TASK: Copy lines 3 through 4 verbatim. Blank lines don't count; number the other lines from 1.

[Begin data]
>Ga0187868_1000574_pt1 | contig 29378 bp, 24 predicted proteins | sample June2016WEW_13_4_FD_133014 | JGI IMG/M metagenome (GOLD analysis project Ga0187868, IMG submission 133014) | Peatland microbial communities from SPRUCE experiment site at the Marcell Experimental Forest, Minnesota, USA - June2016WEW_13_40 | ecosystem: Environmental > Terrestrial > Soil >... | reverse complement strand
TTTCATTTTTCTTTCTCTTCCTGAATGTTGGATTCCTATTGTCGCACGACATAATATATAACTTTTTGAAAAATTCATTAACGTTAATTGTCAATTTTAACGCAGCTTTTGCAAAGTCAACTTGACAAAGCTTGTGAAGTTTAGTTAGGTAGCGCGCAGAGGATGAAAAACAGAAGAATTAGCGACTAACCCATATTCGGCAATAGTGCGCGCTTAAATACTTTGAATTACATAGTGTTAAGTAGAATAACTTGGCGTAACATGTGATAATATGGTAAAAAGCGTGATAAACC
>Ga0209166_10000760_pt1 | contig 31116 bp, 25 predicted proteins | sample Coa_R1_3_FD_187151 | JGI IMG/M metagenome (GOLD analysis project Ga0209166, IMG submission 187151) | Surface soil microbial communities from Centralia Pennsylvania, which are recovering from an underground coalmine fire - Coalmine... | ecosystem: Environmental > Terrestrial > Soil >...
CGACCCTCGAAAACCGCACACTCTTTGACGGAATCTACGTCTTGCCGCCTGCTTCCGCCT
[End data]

>Ga0209166_10000760_pt1 | contig 31116 bp, 25 predicted proteins | sample Coa_R1_3_FD_187151 | JGI IMG/M metagenome (GOLD analysis project Ga0209166, IMG submission 187151) | Surface soil microbial communities from Centralia Pennsylvania, which are recovering from an underground coalmine fire - Coalmine... | ecosystem: Environmental > Terrestrial > Soil >...
CGACCCTCGAAAACCGCACACTCTTTGACGGAATCTACGTCTTGCCGCCTGCTTCCGCCT